This time of year the mountains have been closed for weeks, there are no more avalanche reports and the majority of skis in the Tetons hibernate, not to be taken out again until October. This is a great and wondrous thing! The skiing is still so awesome from spring corn to mid-winter pow conditions, and every skier has taken off to the desert.
In the truck on the pass road, a last minute decision parks us in the Taylor lot. In short order the four of us are on our way up the skinner. Sussing out the conditions, loving the sunshine and talking about our tribulations, I follow Louie’s straight up skinner he put in two days ago. Thoughts of our best friend Ryan Hawks lay heavy on my mind, I remember that last time I skied Taylor with him, it was last season.
Hitting the South East ridge of Taylor Mt. Louie and I utilize the Backcountry Bomb, if you don’t have one get one. The Bomb makes quick work of one thirty foot section of a North East facing cornice. We see a 12-18 inch deep by 70 feet wide break moving slow but running at least 1,500 feet, finding out later it had propagated below a line of small trees running at least another 70 feet to the right, consistent with the 24-30 inch crown in the East bowl. Making our way up the ridge Louis and I eye up a cornice North of the peak, and we cut one more on the East ridge with no result. “Brady and I got this one to go two days ago,” Louie informs. At the peak we abandon our intensions to cut the other cornice; the west face has blown in strangely.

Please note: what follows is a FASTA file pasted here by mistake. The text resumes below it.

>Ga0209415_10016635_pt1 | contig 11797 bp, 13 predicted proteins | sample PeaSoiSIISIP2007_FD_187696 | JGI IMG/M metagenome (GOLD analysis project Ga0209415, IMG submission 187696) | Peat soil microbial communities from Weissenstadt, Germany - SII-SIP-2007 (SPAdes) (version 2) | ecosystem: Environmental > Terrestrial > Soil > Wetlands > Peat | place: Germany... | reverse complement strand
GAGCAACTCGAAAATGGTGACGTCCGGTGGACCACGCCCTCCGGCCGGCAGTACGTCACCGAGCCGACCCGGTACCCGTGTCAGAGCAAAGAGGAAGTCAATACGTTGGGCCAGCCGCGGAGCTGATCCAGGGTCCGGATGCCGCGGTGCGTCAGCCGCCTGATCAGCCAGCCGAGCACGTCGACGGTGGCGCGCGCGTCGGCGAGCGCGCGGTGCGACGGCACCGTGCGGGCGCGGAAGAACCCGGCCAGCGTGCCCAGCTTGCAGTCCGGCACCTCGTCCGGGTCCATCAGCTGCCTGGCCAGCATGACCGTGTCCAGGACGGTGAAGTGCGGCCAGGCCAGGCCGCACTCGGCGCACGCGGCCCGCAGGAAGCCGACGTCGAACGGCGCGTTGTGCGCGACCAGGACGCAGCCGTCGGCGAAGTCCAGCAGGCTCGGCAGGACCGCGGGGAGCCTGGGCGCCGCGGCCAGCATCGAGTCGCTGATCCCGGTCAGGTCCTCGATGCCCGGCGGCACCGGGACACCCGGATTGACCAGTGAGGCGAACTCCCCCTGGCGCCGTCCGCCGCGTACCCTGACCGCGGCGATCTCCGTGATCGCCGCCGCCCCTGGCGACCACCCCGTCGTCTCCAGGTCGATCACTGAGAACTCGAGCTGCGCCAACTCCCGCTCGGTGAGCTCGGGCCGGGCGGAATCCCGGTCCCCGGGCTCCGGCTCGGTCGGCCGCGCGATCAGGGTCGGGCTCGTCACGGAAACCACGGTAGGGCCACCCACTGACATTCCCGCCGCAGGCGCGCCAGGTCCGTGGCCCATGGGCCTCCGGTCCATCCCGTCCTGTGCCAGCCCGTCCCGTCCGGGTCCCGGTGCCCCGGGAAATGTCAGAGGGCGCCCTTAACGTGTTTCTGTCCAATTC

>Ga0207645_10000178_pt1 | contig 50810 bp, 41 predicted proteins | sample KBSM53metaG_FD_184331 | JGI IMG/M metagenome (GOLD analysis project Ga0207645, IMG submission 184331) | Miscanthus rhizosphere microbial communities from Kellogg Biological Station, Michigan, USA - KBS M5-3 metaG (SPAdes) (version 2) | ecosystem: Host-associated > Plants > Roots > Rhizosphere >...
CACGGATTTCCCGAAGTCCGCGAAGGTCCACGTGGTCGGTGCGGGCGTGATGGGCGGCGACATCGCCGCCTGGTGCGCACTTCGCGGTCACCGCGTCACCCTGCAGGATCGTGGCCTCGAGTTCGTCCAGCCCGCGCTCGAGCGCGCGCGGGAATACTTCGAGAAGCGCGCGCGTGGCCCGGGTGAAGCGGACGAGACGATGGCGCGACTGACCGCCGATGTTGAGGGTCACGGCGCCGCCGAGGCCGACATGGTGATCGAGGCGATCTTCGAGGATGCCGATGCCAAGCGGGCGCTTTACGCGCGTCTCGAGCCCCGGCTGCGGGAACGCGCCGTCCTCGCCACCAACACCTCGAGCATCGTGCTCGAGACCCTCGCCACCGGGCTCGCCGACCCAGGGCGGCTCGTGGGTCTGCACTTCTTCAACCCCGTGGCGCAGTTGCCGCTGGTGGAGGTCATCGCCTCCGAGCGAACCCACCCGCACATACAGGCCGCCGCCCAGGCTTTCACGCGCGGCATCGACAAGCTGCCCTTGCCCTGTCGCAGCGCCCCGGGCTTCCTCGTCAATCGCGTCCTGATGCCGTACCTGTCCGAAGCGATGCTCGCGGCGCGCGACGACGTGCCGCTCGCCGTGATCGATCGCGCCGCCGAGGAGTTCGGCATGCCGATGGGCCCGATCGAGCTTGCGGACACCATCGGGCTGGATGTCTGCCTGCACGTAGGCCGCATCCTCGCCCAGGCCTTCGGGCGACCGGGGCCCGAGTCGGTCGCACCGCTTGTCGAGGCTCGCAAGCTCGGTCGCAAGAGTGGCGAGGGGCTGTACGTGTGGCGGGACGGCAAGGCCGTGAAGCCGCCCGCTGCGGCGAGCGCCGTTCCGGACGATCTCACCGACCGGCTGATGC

The East face of Taylor is just gorgeous and demands respect. With a total lack of vegetation, minus the exception of the few rock bands down the face, it runs with a sustained pitch for over 3,000 feet and possesses proven potential to slide HUGE! Untracked, it calls to you, “just ski the SHIT out of me, NOW!” Not feeling good about the stability, the East face was looking scary…and incredibly temping. We decide to ski the left of the South East ridge.